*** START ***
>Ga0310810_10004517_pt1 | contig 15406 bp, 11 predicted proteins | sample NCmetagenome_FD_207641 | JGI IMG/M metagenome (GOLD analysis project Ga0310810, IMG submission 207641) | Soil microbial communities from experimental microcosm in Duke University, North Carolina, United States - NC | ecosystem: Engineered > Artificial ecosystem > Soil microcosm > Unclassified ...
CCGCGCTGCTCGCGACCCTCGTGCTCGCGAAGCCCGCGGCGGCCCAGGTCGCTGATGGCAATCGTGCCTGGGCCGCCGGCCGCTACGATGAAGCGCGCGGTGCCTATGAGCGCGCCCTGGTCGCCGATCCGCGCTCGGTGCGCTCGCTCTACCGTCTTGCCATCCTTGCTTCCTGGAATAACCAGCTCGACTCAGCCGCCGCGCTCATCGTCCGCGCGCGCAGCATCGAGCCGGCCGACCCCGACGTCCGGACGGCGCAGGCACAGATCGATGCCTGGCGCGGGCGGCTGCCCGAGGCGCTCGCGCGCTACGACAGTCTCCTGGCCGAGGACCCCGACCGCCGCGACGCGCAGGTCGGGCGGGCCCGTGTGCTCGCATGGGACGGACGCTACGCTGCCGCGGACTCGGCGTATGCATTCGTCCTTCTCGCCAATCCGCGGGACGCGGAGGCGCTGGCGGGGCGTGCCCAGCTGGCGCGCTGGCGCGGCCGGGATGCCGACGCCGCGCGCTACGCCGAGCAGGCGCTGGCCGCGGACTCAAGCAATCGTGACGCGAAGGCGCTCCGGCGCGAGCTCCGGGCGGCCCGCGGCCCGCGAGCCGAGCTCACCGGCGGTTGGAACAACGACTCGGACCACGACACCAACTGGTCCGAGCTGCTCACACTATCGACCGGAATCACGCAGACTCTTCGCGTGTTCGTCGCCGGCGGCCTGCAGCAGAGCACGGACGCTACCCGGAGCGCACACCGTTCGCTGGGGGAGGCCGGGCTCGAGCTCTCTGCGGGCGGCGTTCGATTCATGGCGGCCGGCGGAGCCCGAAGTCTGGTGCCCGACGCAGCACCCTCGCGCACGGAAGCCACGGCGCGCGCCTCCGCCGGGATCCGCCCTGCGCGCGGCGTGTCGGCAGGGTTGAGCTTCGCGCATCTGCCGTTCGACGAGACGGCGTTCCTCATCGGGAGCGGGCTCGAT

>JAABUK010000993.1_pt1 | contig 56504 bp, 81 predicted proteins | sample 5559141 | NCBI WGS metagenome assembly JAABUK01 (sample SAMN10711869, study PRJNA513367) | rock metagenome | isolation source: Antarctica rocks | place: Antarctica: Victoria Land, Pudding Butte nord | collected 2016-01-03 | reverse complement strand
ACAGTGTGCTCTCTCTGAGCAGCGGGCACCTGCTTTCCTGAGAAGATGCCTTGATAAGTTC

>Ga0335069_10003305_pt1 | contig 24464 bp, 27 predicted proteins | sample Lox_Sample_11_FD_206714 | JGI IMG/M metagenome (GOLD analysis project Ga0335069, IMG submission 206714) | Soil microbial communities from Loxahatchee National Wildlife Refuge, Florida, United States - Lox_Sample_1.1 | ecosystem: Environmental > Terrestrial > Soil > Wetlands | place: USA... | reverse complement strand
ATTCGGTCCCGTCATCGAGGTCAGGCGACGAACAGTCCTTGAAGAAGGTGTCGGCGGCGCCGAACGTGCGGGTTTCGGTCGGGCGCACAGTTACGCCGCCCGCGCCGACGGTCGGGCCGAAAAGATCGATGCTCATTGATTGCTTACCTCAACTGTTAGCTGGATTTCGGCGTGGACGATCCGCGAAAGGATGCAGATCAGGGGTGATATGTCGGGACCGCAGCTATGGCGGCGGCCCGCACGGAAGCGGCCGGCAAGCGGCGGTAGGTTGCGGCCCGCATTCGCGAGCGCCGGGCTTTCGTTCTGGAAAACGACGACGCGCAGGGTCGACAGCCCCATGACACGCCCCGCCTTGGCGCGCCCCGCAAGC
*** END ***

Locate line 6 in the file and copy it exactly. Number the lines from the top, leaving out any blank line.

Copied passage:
ATTCGGTCCCGTCATCGAGGTCAGGCGACGAACAGTCCTTGAAGAAGGTGTCGGCGGCGCCGAACGTGCGGGTTTCGGTCGGGCGCACAGTTACGCCGCCCGCGCCGACGGTCGGGCCGAAAAGATCGATGCTCATTGATTGCTTACCTCAACTGTTAGCTGGATTTCGGCGTGGACGATCCGCGAAAGGATGCAGATCAGGGGTGATATGTCGGGACCGCAGCTATGGCGGCGGCCCGCACGGAAGCGGCCGGCAAGCGGCGGTAGGTTGCGGCCCGCATTCGCGAGCGCCGGGCTTTCGTTCTGGAAAACGACGACGCGCAGGGTCGACAGCCCCATGACACGCCCCGCCTTGGCGCGCCCCGCAAGC